“The Hidden Sun” is a delicately crafted fairy tale that both adults and young adults will find charming and intriguing. With just the right elements of romance, adventure, suspense and, of course, a happy-ever-after ending, this classicly-told tale is a refreshing change of pace in a world that today is so overwrought with troubles and woe.
As the father of four daughters, J. Lloyd Morgan must have had some special insight to the world he has created in this very special book. It is an enchanting novel guaranteed to please the most finicky princess in the castle, a story for girls, young and old, to enjoy and savor for years to come.
The minute I read the premise of this book, I knew I would like this book. I was able to read this book in almost one sitting. I read it while sitting in a car on the way to a family reunion in Idaho. The funny part was, my kids and my parents were able to hear all of my thoughts and feelings about the book as I went along.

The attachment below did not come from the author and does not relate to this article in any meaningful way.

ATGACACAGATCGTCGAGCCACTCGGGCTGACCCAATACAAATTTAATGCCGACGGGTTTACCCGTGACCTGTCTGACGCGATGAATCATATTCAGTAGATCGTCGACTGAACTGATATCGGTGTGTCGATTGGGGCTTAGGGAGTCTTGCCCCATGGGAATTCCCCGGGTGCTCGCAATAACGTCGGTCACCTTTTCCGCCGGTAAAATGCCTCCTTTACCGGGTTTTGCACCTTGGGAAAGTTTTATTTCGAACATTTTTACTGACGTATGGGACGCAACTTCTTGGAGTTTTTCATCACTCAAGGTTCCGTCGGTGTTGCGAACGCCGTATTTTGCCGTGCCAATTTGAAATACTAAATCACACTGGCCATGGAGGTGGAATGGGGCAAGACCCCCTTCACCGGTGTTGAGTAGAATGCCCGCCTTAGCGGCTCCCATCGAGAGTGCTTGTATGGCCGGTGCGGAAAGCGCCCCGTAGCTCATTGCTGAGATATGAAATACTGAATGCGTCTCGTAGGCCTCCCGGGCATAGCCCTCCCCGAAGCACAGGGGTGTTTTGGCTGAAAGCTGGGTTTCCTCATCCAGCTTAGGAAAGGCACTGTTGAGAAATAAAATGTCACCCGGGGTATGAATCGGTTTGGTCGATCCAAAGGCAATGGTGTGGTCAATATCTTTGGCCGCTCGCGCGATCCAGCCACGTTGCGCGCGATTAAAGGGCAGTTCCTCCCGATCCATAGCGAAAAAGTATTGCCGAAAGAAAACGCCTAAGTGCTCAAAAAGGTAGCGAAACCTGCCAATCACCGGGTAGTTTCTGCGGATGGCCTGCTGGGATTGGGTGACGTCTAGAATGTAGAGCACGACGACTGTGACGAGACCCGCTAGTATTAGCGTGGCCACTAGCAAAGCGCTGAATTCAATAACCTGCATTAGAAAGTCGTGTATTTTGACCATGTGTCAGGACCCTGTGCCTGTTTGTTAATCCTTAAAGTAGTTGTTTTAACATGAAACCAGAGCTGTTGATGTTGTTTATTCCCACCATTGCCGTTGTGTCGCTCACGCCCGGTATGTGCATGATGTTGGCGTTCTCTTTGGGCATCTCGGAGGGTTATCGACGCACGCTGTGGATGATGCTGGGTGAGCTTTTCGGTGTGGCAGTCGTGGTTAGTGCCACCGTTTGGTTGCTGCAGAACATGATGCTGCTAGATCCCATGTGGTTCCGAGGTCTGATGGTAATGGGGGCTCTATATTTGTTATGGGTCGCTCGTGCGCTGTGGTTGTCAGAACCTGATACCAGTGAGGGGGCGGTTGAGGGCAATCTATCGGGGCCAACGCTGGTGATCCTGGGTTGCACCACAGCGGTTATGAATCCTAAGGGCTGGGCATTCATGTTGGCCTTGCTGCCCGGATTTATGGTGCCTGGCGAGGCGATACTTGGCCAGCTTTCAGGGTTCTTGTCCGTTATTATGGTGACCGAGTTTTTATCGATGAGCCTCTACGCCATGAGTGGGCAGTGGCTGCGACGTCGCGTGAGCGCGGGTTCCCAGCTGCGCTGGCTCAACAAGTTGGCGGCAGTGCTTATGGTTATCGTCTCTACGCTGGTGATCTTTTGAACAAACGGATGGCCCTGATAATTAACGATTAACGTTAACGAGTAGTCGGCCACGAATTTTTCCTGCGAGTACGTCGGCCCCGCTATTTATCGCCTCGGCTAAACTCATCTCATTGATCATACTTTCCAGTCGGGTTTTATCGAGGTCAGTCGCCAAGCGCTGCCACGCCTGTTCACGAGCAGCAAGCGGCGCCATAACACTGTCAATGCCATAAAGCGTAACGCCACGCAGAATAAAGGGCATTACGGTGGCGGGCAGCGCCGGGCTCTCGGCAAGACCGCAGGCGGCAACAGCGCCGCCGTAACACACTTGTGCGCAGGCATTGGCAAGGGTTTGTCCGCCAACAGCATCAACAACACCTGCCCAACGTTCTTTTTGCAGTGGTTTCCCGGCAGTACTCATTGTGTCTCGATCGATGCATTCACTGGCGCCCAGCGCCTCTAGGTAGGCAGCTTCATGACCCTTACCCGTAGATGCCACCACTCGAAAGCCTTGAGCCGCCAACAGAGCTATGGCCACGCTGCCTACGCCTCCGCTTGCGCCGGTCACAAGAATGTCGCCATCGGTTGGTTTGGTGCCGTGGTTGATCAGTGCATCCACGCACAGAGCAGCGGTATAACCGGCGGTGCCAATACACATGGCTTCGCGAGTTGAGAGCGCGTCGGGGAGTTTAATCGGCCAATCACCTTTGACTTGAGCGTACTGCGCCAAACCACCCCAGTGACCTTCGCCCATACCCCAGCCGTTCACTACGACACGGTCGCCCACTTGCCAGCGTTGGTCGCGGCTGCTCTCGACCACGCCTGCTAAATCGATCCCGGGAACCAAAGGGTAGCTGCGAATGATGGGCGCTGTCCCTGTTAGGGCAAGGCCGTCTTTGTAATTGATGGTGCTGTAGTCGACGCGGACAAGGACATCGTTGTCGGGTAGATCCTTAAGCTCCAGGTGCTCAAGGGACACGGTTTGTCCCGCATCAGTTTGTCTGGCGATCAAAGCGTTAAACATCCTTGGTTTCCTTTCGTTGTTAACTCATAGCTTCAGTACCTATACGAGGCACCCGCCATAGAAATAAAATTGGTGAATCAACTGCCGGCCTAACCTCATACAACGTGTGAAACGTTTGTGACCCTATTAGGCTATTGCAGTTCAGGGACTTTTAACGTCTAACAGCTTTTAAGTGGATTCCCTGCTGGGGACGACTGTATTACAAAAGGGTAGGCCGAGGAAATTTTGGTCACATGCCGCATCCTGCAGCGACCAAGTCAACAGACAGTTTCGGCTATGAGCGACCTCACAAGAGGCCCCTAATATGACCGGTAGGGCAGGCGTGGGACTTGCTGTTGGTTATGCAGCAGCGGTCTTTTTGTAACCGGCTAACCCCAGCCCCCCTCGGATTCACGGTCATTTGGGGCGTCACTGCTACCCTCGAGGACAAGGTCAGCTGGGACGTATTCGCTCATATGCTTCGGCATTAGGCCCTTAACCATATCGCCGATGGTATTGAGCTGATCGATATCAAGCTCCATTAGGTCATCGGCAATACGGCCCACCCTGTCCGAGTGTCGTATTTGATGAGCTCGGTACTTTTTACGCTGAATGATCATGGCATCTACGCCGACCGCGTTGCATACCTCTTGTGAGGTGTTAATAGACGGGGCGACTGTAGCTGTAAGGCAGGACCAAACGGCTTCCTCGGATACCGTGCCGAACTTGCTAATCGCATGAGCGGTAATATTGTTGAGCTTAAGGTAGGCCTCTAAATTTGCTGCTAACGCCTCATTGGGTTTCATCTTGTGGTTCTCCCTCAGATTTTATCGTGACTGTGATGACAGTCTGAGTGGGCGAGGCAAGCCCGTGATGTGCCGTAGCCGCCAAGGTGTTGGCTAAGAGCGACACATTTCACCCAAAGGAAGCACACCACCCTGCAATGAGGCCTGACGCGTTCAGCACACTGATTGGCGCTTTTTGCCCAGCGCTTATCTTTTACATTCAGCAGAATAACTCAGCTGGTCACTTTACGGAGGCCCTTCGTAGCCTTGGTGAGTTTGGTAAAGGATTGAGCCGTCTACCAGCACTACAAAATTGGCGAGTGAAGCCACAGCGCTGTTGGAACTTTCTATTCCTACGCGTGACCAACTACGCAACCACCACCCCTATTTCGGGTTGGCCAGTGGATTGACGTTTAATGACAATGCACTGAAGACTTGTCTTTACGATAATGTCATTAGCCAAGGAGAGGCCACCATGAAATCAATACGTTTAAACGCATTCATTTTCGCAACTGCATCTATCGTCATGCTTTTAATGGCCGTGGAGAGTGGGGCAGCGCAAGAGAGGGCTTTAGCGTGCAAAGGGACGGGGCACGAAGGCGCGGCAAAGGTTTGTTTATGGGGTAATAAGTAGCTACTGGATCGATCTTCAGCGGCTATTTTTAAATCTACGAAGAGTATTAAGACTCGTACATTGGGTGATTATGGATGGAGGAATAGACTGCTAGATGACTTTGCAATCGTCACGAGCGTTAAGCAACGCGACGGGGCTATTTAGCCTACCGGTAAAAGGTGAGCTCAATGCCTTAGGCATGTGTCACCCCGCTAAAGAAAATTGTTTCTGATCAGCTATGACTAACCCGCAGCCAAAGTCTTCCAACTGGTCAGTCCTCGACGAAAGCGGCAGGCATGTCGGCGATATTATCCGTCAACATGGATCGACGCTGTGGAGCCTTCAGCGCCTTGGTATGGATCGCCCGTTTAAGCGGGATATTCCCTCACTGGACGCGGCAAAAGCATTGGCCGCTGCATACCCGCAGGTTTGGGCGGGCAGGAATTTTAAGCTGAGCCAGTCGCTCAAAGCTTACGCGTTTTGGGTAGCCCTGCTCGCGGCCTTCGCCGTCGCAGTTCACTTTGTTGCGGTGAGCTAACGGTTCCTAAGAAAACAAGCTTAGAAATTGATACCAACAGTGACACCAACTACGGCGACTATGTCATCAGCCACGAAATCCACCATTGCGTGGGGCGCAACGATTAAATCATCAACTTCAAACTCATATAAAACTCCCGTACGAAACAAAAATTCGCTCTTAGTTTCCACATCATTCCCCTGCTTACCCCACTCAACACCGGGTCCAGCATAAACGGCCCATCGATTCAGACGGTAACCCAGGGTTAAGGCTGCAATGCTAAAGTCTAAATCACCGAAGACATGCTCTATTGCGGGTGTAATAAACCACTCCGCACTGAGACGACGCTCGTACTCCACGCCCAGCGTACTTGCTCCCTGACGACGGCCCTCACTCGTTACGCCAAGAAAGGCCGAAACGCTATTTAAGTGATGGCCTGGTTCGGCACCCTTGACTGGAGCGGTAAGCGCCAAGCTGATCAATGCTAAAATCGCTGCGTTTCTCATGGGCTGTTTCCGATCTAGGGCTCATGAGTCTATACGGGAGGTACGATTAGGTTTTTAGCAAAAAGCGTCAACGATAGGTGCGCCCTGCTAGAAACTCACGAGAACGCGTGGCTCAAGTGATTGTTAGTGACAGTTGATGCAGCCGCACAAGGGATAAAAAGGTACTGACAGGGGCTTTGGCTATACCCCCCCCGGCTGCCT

I have to admit, I was really worried while reading the first 100 pages of the book. I kept saying, “No, how can he (The author) let this happen?” I am not going to disclose what I was referring to, because I want you to read the book yourself. Then I shouted out, “Not another one? I am not sure I like this book.” Again, you will have to read the book to understand what I am referring to.
I am happy to say, after page 95, things picked up for me. This now was the kind of book I loved to read. I started connecting with the characters and having empathy for their individual problems. I also was getting more involved with the mystery of Bariwon.
Overall, this book has action, romance, colorful characters and well written villains. The ending of the story was very fulfilling. I am glad that I kept reading. This is one adventure that is well worth the ride.